There are many people who wonder if they really have to file taxes since they do not make very much money. Since taxes are so dreaded by most people, answering the question of how much money a person has to make to file taxes is an important one and is not answered in a single number. The number depends on different factors about the person’s life, such as how old they are, whether they are single or married, whether they have any children, and whether they are widowed or retired. All of these factors play into the amount of money a person has to make to file taxes.
When a person is single and under the age of sixty five years old, the individual must have made at least $9350 in order to have to file taxes for that year. If the person is over the age of sixty five before the end of the tax year, then the person will have had to make at least $10,750 in order to have to file taxes. These numbers are based on the amounts that were required for filing a 2010 tax return and will have changed slightly on the 2011 tax return, the information for which will be released in January of 2012 according to the IRS website.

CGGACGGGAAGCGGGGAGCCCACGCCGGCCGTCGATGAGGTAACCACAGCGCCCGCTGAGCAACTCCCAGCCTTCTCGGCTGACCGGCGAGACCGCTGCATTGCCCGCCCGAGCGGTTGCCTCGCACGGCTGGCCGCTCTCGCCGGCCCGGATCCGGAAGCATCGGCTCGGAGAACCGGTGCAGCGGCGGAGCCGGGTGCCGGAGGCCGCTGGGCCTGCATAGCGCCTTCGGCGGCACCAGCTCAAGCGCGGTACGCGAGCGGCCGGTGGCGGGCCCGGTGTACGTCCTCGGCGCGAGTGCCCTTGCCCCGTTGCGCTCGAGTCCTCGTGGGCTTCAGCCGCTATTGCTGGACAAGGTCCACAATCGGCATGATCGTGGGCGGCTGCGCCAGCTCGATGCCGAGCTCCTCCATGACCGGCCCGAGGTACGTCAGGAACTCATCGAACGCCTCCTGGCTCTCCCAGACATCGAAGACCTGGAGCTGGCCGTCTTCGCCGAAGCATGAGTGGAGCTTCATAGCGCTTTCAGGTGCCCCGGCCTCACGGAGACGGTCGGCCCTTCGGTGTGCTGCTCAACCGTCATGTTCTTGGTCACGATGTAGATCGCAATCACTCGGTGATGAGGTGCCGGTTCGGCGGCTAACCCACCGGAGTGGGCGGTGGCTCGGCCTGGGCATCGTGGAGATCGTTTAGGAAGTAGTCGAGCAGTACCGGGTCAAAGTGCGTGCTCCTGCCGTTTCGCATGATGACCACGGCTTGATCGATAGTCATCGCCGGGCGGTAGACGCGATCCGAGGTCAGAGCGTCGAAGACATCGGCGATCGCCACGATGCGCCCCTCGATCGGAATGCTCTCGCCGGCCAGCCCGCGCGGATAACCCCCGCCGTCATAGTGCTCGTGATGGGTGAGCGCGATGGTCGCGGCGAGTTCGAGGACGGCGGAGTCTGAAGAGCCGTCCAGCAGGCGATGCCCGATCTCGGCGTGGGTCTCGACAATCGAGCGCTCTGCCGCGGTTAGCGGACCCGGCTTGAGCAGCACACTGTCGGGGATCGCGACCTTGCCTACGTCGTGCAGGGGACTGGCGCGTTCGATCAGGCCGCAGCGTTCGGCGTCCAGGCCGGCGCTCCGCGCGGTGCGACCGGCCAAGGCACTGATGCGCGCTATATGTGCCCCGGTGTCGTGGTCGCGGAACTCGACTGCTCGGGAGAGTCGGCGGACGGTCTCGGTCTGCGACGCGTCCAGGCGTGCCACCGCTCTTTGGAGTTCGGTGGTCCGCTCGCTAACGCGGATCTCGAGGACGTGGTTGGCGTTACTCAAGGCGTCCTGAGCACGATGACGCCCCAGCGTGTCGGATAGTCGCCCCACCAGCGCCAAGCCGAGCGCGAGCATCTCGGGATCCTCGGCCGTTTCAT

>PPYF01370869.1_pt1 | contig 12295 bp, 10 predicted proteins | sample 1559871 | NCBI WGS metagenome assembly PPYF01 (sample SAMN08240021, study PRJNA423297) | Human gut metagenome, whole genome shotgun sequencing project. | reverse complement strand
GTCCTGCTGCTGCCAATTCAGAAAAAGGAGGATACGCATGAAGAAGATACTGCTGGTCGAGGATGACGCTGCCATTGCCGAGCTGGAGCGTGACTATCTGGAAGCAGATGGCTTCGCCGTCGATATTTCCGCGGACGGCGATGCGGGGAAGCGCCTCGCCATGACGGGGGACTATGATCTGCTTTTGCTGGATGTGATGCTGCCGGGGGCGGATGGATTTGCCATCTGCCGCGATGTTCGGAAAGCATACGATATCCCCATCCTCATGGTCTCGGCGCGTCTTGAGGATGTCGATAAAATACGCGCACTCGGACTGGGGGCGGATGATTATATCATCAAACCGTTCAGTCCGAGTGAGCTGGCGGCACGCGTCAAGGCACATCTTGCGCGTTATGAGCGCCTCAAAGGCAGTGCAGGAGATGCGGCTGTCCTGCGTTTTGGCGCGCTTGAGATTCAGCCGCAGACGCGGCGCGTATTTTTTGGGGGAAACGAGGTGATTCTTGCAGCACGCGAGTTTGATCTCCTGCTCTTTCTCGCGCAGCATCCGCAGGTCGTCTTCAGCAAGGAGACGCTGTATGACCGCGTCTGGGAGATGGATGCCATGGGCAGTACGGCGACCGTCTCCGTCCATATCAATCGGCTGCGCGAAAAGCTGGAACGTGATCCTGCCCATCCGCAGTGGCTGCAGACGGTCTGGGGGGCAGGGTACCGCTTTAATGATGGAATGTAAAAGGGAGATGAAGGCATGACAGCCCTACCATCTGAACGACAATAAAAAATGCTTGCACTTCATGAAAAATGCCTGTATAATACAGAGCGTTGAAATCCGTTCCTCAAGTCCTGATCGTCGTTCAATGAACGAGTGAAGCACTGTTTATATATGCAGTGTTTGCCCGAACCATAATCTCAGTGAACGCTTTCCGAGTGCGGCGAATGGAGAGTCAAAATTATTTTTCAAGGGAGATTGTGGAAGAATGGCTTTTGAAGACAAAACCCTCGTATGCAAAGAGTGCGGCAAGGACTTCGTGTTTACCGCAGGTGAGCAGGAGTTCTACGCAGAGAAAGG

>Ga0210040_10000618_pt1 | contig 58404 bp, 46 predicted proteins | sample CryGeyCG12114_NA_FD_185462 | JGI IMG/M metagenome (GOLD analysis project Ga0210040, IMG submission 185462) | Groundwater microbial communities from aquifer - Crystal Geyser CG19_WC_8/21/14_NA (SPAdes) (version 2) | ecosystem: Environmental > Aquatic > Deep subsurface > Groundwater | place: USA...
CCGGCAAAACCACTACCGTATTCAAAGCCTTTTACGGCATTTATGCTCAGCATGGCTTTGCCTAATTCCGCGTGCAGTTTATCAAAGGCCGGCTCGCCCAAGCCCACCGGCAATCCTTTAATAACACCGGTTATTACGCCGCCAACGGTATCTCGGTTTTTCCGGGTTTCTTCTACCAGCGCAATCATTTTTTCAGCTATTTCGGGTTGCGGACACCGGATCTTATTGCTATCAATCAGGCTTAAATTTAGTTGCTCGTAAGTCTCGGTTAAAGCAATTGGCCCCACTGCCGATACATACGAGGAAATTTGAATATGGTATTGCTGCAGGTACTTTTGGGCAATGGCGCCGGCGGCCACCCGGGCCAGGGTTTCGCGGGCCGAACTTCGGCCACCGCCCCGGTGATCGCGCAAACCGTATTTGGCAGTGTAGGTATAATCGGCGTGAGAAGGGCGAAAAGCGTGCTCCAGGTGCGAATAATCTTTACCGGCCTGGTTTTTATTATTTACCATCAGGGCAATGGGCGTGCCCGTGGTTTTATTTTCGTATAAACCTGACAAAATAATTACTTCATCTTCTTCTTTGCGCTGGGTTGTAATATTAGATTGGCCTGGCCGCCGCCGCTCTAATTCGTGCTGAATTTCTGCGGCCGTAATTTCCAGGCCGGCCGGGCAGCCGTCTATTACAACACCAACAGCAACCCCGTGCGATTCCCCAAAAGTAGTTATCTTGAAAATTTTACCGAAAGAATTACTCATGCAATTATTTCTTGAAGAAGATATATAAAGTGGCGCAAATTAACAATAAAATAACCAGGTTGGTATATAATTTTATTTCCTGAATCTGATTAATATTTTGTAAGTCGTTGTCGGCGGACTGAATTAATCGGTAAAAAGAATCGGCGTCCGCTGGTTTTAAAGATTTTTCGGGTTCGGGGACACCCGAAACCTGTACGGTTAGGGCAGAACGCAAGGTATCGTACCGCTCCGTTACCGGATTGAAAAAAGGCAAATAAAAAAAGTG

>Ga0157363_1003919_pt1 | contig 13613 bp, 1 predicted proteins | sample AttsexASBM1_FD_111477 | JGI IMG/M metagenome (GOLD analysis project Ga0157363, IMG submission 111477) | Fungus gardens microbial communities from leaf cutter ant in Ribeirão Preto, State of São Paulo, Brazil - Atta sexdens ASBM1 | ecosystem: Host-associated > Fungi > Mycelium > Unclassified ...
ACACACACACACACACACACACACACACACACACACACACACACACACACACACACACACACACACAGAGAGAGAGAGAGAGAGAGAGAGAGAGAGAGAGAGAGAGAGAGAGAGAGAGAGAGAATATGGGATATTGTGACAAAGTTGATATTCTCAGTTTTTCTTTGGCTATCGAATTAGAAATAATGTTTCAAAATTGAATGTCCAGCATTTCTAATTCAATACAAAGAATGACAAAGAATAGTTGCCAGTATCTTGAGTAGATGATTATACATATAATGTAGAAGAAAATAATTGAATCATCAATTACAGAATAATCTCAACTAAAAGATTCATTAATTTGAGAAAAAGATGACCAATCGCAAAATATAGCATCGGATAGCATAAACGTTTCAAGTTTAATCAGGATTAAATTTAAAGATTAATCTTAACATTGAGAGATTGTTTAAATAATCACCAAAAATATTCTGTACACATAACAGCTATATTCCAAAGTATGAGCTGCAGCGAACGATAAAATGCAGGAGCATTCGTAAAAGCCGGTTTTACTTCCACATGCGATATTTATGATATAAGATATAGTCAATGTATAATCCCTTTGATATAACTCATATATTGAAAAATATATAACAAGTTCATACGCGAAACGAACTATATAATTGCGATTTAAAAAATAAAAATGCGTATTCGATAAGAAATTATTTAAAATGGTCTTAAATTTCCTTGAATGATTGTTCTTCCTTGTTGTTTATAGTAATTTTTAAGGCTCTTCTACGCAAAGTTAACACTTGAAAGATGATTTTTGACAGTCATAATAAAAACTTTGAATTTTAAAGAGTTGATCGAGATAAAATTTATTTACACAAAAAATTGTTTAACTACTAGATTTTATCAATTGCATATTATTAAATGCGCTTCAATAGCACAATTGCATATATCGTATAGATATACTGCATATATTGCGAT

When a person is married or living together with another person, and they are both under the age of sixty-five, the amount of money required to file taxes is $17,500 for filing a joint return. If one spouse is over sixty-five the number rises to $18,700, and if both are over sixty-five then it is $20,900. If they are filing a separate return at any age then the amount is $3650. If the couple is living apart at the end of 2010, then the amount is $3650 for filing a joint or a separate return.
If the individual is a head of household that has a child or relative in it, then the amount of money to file taxes is $12,050 if the head of household is under sixty-five. If they are over sixty-five then the amount is $13,450. If the person is widowed and he or she has a dependent child then the amount is $15,050 if they are under sixty-five and $16,150 if they are over sixty-five years of age. It is always important to double check these numbers with an accounting office to make sure the tax brackets have not changed for the year of 2010, as well as any other stipulations that the individual might need to be aware of in knowing how much money he has to make to file taxes.
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